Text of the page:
Access: A scarce title. The Toronto Public Library has a lonely non-circulating copy somewhere in its stacks, but that's it for Canada. Only two copies are listed online – both Very Good copies, they're priced at US$60 and US85.

10 December 2012

About Those Awful PaperJacks Covers



I don't mean to suggest that all PaperJacks covers were awful, but they did so often hurt the eyes. Consider the above, a detail from The Sixth of December, the subject of last Thursday's post.

Look away.

By far the worst cover PaperJacks ever produced was for Robert Kroetsch's The Words of My Roaring. One of their more attractive, it was ruined when the designer forgot to include Kroetsch's name.


The solution? Nasty-looking labels that look to have been cut and pasted by elementary school students. Here's another copy from Olman's Fifty.


One wonders when the folks at PaperJacks noticed? There are plenty of copies out there that have no trace of the offending label – and believe me, it would take an expert in paper conservation to remove that thing.


Competent, if uninspired, the cover for Kathleen Earle's Jenneth, Daughter of a Rebel is ruined by the pitch. Poor girl, "torn between the love of two men"... one of whom is a horse.


I've never known quite what to make of the quivering, friendly and freakish figure that graces the cover of Alan Fry's The Revenge of Annie Charlie.


Published in 1975, John Ballem's dark The Dirty Scenerio looks for all the world like a National Firearms Association annual report as designed by a poor man's Peter Max.


But for sheer awfulness, not one can hold a candle – or any similarly shaped object – to Marian Engel's phallus cover.


I call it One-Way Meat.

Related link:

06 December 2012

The Sixth of December


The Sixth of December
Jim Lotz
Markham, Ont.: Paperjacks. 1981

For your consideration, a Richard Rohmer-approved thriller that imagines Leon Trotsky responsible for the Halifax Explosion.

That's meant to be Trotsky on the front cover. Don't recognize him? How about here, in this detail from the back?


Don't believe me? Well, just read the cover copy. Blow it up if you wish.

No pun intended.


03 December 2012

Faith, Philanthropies and Verse for Air Raid Victims



Montreal in Verse:
     An Anthology of English Poetry by Montreal Poets
[Leo Cox, ed]
[Montreal]: Writers of the Poetry Group of the Canadian Authors Association, Montreal Branch, [1942]

A fundraiser in aid of the Queen's Canadian Fund for Air-raid Victims in Britain, this little chapbook of was published sixty years ago this month. Just in time for Christmas.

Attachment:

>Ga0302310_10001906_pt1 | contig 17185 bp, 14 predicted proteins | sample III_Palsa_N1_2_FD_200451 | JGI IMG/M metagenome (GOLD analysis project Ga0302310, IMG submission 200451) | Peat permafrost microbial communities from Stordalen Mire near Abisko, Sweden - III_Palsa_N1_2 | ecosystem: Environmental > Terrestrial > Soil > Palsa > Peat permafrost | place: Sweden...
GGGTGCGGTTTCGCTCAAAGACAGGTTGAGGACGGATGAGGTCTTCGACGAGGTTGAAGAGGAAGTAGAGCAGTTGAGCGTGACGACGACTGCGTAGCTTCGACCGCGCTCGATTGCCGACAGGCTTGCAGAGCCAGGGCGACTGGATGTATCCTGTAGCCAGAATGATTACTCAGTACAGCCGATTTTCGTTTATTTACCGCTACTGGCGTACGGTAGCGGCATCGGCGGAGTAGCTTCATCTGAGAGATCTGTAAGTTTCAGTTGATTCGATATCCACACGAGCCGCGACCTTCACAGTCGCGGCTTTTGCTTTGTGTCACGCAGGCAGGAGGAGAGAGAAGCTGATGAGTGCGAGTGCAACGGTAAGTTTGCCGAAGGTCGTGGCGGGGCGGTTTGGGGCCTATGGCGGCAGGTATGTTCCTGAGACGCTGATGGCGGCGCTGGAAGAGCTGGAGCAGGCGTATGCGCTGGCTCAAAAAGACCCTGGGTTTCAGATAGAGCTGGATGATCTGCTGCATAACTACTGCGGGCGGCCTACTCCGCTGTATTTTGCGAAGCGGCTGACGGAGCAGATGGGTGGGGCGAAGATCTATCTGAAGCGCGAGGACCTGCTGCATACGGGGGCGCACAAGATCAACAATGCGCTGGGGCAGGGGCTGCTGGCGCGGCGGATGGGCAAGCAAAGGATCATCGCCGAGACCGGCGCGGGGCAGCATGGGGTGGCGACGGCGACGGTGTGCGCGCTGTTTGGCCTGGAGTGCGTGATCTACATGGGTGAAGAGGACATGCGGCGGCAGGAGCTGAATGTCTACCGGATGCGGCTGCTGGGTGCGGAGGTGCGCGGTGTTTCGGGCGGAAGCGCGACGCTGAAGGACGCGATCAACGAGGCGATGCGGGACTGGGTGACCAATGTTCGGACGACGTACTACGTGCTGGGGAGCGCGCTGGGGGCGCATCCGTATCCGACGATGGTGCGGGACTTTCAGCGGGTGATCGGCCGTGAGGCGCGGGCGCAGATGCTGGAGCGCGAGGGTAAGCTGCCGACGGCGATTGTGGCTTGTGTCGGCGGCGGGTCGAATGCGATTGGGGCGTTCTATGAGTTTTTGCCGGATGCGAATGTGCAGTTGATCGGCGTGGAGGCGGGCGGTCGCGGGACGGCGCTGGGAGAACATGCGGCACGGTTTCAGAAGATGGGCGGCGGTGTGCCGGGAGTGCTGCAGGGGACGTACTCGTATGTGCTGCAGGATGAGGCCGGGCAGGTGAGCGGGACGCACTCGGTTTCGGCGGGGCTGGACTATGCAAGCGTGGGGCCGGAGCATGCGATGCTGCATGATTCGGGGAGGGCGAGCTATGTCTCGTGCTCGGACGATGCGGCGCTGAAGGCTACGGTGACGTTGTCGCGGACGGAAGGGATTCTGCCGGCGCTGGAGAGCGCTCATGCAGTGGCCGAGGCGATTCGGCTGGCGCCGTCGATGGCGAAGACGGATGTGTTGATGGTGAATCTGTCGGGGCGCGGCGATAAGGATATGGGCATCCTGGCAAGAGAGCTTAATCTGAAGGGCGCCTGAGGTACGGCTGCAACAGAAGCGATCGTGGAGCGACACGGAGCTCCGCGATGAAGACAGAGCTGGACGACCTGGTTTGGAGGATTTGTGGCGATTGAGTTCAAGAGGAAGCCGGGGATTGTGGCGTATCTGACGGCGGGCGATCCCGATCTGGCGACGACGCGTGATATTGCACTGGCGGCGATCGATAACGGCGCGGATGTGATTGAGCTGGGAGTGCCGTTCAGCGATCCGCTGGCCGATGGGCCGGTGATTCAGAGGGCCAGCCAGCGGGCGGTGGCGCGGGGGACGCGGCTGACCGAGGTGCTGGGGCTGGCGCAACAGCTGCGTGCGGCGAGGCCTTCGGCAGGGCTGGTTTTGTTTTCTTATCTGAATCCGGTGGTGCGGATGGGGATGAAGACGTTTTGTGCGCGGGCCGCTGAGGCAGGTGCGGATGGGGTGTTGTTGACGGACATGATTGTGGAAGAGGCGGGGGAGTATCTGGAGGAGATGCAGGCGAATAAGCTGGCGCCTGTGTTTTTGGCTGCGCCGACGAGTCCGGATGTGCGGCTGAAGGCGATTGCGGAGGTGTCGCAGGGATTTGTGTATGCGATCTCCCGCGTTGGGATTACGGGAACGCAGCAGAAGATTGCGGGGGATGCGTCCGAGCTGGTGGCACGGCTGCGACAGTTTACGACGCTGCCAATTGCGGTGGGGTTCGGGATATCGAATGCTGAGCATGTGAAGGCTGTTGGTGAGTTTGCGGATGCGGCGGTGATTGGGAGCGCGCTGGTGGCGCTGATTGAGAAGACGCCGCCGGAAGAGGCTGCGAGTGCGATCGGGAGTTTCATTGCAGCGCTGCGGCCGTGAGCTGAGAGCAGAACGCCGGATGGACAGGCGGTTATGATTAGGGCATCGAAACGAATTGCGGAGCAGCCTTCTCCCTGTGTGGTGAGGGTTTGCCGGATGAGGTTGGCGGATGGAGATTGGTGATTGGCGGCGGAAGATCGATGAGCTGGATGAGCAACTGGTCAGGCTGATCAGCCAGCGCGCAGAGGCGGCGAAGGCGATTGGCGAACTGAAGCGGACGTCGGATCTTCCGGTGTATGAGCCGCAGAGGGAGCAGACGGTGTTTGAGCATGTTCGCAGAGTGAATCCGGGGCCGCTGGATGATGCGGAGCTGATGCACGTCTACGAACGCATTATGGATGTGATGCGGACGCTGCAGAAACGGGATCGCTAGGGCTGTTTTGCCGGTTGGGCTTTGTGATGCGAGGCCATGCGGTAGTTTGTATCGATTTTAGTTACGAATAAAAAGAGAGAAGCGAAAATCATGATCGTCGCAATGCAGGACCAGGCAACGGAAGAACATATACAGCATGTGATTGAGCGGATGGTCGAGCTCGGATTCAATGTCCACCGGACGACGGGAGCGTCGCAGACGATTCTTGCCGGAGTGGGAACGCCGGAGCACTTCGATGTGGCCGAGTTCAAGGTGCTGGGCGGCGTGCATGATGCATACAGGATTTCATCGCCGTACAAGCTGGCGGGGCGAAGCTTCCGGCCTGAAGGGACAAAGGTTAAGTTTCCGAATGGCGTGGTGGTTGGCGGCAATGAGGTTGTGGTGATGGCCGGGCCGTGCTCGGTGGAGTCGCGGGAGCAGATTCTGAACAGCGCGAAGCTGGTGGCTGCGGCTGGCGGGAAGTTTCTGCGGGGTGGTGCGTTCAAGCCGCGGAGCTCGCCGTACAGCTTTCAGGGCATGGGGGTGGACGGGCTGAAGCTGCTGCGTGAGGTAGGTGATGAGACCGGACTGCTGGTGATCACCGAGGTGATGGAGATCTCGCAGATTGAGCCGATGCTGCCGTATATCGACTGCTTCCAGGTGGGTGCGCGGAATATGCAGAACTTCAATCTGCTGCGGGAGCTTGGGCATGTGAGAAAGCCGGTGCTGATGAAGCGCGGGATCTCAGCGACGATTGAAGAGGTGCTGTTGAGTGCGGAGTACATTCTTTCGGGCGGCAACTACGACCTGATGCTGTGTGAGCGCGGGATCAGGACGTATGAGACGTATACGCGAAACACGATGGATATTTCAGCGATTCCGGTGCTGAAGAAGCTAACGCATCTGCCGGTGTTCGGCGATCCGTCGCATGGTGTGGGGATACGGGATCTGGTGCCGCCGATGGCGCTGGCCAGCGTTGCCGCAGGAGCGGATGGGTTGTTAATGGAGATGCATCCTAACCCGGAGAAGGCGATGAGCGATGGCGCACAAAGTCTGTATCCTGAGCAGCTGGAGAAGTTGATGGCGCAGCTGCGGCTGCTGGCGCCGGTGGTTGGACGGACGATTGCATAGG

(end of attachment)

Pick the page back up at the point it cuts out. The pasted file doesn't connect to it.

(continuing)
The Second World War looms large in these pages, but is dwarfed by Mount Royal.

(cliquez pour agrandir)
Thirty-two poets contribute thirty-two poems, and the hill that gives Montreal its name features in nearly half. I think the explanation may be found in the contributors' addresses. You won't find A.J.M. Smith, A.M. Klein or Leo Kennedy in these 48 pages, with few exceptions this is the verse of the city's privileged. And of this group, no one enjoyed greater status and comfort than Amy Redpath Roddick, whose family names kick off poetess Mildred Low's contribution, "Children of the McGill Campus":
Roddick and Redpath and old McGill,
Who, being dead, are living still,
How does it meet your kind intent
The way your benefice is spent?
Lady Roddick herself can't avoid same:


Six decades on, it's impossible to read this verse without thinking of F.R. Scott's "The Canadian Authors Meet" and the poets "measured for their faith and philanthropics". The good folks at Poetry Quebec have made a similar observation. That said, I'm not about to throw Montreal in Verse on the scrap heap. If anything, it reminds me of how much there is to explore of our literary past. Contributors Stella M. Bainbridge, Lily E.F. Barry, Warwick Chipman, Leo Cox, Lorraine Noel Finley, John Murray Gibbon, Christine L. Henderson, A. Beatrice Hickson, W.J King, Alice M.S. Lighthall, William D. Lighthall, Mildred Low, Margaret Furness MacLeod, Martha Martin, Dorothy Sproule, Jean Percival Waddell, Robert Stanley Weir and Margaret Ross Woods all had titles to their names, but I've yet to pick up even one of them.

Researching these names I discover that John Murray Gibbon once wrote a universally praised, yet entirely forgotten novel entitled Pagan Love (1922). Then there's R. Henry Mainer, whose Nancy McVeigh of the Monk Road (1908) centres on a hard-as-nails widowed Upper Canadian tavern owner.


The most intriguing is A. Beatrice Hickson, whom Canada's Early Women Writers tells us not only founded and ran a school for "misdirected and wayward" girls, but "painted figurines which were unique in design and costume and whose popularity outran her ability to produce them."

In language and theme, Miss Hickson – she never married – stands apart from her polite and proper fellow poets: